The common initial reaction when one comes across an error is to find the person behind it and blame him for the erroneous activity. However, even apparently single events or errors are due most often to the convergence of multiple contributing factors and not just a single Root cause.
Blaming an individual does not change these factors and the same error is likely to recur. Identifying root cause and preventing errors require a systems approach in order to modify the conditions that contribute to errors. People working in health care and Pharmaceutical sector are among the most educated and dedicated workforce in any industry. The problem is not bad people; the problem is that the system needs to be made better.
Following are 4 Must-have elements that can change the way an organization can identify and eliminate underlying problems:
1. A Highly practical and usable error-reporting system
That is, it must be intuitively designed and allow for rapid capture of events (i.e., within two to five minutes). Employees simply cannot and will not take the time to enter an event if that act requires them to deviate from their routine allocated tasks for an extended time.
2. Leadership in the organization must model a “Just Culture.”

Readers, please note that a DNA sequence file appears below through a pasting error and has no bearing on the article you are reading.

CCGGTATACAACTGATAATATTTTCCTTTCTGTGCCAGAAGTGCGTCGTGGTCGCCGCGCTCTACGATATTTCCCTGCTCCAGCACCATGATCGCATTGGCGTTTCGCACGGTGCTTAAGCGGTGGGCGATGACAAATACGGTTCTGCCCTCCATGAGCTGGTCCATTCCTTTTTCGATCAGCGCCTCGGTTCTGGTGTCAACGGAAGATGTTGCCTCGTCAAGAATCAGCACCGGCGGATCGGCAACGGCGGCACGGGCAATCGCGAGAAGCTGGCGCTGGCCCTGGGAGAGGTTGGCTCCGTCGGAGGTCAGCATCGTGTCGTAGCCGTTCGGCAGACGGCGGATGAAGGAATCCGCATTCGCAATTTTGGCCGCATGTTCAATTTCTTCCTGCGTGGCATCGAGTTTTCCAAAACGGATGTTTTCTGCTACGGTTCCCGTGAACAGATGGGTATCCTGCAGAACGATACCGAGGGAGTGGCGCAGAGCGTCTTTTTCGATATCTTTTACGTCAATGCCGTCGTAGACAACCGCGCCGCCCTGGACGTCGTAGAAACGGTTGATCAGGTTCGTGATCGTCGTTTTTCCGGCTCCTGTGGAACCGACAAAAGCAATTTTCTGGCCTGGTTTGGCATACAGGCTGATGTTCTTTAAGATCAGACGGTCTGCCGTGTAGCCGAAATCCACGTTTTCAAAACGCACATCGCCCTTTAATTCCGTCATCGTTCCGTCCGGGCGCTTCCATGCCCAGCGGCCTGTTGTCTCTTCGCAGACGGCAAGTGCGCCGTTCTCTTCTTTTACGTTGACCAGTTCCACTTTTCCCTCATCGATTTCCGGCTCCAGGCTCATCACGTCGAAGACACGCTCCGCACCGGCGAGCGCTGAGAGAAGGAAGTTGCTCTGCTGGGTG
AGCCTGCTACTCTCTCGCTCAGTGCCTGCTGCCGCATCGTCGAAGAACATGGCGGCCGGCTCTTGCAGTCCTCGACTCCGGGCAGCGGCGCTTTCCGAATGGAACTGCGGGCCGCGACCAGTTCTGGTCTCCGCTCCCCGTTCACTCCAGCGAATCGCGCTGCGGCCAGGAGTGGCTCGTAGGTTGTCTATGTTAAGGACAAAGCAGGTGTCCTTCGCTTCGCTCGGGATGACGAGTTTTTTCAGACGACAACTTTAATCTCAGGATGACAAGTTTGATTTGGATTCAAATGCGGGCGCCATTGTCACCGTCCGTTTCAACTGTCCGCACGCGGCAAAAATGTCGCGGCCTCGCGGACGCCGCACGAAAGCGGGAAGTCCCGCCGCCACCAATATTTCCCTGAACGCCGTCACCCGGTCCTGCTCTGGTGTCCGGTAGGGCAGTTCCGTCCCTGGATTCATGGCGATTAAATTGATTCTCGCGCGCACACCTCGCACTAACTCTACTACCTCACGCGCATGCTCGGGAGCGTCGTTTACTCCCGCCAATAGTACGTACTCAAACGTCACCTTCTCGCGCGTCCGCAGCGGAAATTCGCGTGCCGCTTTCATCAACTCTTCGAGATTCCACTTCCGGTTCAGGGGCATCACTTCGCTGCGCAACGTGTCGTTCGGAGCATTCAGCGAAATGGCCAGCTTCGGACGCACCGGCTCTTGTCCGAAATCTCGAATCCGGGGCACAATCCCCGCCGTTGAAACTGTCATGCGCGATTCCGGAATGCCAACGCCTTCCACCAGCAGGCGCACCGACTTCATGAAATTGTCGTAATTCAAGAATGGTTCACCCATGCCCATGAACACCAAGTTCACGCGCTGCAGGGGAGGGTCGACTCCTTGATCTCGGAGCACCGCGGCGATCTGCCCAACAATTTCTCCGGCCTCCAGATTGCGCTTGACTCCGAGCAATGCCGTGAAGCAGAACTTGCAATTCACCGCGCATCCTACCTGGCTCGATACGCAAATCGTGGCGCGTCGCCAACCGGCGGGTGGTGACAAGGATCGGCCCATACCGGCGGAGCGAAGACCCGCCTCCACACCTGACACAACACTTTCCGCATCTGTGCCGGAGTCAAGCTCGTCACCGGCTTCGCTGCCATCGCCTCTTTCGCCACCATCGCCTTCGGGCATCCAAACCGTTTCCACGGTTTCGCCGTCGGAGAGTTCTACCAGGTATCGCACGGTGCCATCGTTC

Just Culture is defined by the European Commission as “a culture in which front line operators or others are not punished for actions, omissions, or decisions taken by them that are commensurate with their experience and training, but where gross negligence, wilful violations, and destructive acts are not tolerated.” If Just Culture is not promoted, front-line providers will resist sharing error details if they fear it will compromise their professional standing.
3.Data must also be collected post incident.
Data must be collected on the back-end to ensure that the improvements to the system that are introduced have been successfully integrated into the delivery of care and serve the purpose for which they were intended.
4. Delegate proficient workforce to handle investigations.
Instead of letting the supervisors handle the error incidents, it is highly recommendable to handover the responsibility of error investigations to an experienced and competent employee who can exclusively work on it. The problems cannot be solved by someone who just looks to close an error document to promptly go back to the routine job activities.
Without these four elements, the organization’s quest to deliver unfailingly compliant investigations will very likely be unsuccessful. Ultimately, the ability of an organization to learn from errors and events, and to focus their efforts on recurring errors, depends upon judicious use of their event-reporting system.